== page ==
In 2017, we search for jobs like we search for romance: scrolling, or swiping. Somewhere in there, a needle in a haystack, is the Perfect Partner or the Dream Job.
The job hunt and swiping left
Sixty-six percent of millennials are “somewhat” or “very worried” about finding a rewarding or satisfying career. But when we despair our friends remind us how that one girl met her husband on Tinder and now they’re pregnant and painting their nursery in Brooklyn, or how Elizabeth Gilbert wasn’t famous until she was like 40. Victims of interval reinforcement, where we wonder if this time we’re the lucky one, we hold out: We don’t take the pretty-good job; we swipe left.
There’s one problem with holding out: Dream jobs don’t exist. There are no jobs floating around that are 99 percent perfect for you like an OKCupid match (who’s not perfect for you either). Given the millennial fixation with uniqueness, it’s surprising so many of us fail to recognize that there couldn’t possibly already exist an ideal-in-all-ways job.
So dream jobs aren’t something you “land.” They’re something you create.
The perfect puppy? Not quite
There’s a website called Petfinder, which is a Tinder for finding animals. I recently clicked on the most adorable border collie mix there and, soon after, adopted her. A few days in, I discovered the obvious: she’s not perfect. She jumps on people, pulls on the leash and gets pink eye like twice a week.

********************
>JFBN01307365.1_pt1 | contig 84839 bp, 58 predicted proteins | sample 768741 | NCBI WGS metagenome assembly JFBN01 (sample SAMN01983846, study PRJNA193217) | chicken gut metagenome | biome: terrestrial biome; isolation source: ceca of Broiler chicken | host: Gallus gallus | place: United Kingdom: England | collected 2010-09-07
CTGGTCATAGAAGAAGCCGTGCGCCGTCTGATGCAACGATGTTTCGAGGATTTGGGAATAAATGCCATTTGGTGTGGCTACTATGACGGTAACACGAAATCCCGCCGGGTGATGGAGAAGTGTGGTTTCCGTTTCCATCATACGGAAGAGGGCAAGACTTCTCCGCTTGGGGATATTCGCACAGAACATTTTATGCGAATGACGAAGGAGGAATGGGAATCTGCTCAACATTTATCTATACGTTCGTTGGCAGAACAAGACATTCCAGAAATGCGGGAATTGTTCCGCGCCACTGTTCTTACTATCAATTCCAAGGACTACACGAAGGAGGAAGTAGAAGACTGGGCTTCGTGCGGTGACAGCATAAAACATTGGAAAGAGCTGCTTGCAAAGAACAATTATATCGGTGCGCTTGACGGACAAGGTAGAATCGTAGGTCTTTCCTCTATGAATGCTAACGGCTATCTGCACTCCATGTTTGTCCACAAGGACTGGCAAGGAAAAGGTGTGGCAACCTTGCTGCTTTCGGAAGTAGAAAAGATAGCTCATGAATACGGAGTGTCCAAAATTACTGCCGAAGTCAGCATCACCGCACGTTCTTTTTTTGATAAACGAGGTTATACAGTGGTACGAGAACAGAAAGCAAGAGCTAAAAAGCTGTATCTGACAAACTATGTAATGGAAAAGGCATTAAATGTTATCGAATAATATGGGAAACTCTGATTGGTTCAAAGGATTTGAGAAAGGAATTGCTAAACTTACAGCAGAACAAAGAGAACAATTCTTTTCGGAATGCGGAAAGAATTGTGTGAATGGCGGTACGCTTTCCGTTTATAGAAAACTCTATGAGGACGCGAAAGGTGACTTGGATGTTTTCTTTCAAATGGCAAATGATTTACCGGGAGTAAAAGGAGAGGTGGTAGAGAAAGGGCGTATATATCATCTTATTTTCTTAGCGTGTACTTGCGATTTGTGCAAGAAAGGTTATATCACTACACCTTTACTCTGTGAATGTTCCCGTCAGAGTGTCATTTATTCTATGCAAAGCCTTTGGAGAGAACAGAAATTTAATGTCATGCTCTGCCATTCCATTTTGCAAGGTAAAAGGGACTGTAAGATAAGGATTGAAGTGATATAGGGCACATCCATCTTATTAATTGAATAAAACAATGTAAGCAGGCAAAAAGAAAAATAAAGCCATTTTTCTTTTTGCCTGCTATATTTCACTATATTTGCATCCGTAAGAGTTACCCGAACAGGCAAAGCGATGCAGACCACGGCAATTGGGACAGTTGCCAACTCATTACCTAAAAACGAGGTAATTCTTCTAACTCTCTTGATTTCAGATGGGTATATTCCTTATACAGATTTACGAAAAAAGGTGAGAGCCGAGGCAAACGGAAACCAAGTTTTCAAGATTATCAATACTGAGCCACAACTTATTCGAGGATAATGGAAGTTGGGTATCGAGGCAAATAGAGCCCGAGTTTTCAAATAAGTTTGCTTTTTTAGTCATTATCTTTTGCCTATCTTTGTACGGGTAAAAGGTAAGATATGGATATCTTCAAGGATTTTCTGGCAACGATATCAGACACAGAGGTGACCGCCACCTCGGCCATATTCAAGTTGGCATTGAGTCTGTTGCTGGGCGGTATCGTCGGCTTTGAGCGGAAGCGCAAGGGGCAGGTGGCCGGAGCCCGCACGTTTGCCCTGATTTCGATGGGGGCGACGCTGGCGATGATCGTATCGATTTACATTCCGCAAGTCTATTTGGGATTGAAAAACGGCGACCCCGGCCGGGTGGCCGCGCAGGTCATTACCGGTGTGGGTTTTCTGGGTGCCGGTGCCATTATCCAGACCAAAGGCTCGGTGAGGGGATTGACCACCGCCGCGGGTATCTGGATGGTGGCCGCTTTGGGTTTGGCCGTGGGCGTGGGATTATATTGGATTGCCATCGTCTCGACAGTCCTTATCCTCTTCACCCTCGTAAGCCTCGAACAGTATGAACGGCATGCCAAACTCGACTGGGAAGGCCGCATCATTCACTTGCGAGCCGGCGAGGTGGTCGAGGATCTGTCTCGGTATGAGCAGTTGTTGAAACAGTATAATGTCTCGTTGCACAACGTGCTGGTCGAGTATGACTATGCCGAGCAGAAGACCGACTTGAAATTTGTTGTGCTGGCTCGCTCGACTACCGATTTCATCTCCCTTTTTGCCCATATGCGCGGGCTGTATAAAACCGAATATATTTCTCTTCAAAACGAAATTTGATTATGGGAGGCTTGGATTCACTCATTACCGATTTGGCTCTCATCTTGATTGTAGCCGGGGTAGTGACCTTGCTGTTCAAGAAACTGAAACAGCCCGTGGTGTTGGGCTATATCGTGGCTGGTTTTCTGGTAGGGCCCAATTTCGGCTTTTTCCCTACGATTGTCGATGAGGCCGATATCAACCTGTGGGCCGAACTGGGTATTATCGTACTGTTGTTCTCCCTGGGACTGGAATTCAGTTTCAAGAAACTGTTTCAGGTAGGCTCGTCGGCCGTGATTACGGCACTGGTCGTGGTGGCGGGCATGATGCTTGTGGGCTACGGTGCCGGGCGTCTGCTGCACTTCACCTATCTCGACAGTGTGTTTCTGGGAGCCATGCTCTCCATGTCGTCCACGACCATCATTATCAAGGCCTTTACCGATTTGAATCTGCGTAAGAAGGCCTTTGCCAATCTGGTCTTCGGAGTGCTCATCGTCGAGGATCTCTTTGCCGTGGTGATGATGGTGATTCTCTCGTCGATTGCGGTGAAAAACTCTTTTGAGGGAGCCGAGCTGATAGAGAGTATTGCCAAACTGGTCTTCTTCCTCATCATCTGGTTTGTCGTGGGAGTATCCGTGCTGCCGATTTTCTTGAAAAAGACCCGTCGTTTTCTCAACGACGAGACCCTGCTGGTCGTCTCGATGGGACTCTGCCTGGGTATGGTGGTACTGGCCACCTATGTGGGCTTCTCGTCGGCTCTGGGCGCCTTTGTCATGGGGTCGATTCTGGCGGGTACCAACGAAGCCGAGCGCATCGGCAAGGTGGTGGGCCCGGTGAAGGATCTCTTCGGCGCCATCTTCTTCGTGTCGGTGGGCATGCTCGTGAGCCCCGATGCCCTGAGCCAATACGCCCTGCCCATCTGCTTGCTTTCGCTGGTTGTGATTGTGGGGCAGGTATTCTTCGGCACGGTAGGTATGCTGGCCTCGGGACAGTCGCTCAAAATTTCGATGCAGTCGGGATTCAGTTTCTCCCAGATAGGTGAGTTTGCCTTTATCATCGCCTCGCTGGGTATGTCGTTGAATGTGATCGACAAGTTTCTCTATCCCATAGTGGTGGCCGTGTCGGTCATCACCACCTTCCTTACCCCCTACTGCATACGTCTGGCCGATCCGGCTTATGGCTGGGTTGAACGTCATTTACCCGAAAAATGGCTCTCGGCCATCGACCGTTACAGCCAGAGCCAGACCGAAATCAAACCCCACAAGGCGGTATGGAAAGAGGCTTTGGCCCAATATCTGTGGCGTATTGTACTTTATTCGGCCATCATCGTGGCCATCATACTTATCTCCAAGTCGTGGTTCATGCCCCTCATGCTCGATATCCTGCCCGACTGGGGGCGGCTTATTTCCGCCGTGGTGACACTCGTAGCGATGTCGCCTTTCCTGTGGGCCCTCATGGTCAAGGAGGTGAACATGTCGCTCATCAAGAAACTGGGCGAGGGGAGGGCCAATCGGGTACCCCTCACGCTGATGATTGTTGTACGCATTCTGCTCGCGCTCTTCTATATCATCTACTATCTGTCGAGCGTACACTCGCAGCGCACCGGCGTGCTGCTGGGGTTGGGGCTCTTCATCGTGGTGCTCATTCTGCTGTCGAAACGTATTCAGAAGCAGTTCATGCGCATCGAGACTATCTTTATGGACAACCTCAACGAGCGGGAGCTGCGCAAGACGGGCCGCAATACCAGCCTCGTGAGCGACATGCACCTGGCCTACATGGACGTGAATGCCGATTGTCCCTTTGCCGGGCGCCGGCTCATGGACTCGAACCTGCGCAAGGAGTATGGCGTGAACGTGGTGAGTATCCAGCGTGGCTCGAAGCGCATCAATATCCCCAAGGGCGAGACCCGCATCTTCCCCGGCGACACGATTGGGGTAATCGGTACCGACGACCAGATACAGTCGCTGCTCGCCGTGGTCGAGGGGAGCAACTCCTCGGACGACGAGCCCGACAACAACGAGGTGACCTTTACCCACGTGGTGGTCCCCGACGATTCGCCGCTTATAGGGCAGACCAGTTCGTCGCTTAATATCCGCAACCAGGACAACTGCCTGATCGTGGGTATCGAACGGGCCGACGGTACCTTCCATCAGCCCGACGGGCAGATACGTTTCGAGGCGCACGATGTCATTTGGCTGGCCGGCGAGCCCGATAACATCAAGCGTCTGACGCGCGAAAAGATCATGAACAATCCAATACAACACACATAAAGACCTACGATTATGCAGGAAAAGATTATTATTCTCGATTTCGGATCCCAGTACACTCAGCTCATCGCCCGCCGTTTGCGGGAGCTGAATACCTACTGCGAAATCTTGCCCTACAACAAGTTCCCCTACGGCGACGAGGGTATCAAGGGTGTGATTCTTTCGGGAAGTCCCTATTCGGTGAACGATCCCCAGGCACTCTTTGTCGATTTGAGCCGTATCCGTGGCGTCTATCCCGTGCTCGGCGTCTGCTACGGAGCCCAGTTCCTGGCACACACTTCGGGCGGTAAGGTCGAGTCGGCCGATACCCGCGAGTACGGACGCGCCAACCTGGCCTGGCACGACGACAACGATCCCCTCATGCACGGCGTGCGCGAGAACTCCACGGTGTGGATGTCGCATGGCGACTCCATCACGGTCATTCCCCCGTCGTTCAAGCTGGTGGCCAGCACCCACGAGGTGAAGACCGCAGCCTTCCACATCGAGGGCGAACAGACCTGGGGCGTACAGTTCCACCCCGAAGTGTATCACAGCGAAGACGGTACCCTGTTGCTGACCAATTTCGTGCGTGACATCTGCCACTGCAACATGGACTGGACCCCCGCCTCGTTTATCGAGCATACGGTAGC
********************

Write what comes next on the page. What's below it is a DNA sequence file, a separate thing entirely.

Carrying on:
In truth, everything we want is at first imperfect: jobs, houses, partners and dogs. But I’m glad I’m stuck with my dog for the next 15 years, because it forces me to train her if I want to have a good relationship with her (and anyone who meets her). I wanted to teach her to wipe her paws on the welcome mat the first week I got her, but I’ve learned that raising things right takes time.
Similarly, we raise our dream jobs by learning and deciding what we want, selecting a close match, and then working on the rest. Psychologists call this “job crafting” – and you can do it even if you’re not a freelancer. Apply to companies that share your values and need your skills. Then negotiate what your role will look like day-to-day, from the projects you’ll lead to who you’ll work with to what your salary will be.
Finally, raising a job requires willingness to change both yourself and your role to make a fit. Organizational psychologists call this daily, humanizing process “career adaptability” – “the readiness to cope with predictable tasks [as well as] unpredictable adjustments prompted by changes in work and working conditions.” In other words, raising a job right means both adapting to and changing your environment to better serve your and your company’s needs.
In short, a dream job is what you want, what you ask for, and then how you adjust to make it work. Commit to raising your career like I’ve committed to training my dog, and the pressure of perfect will be replaced with an abiding peace that your ideal is within grasp.
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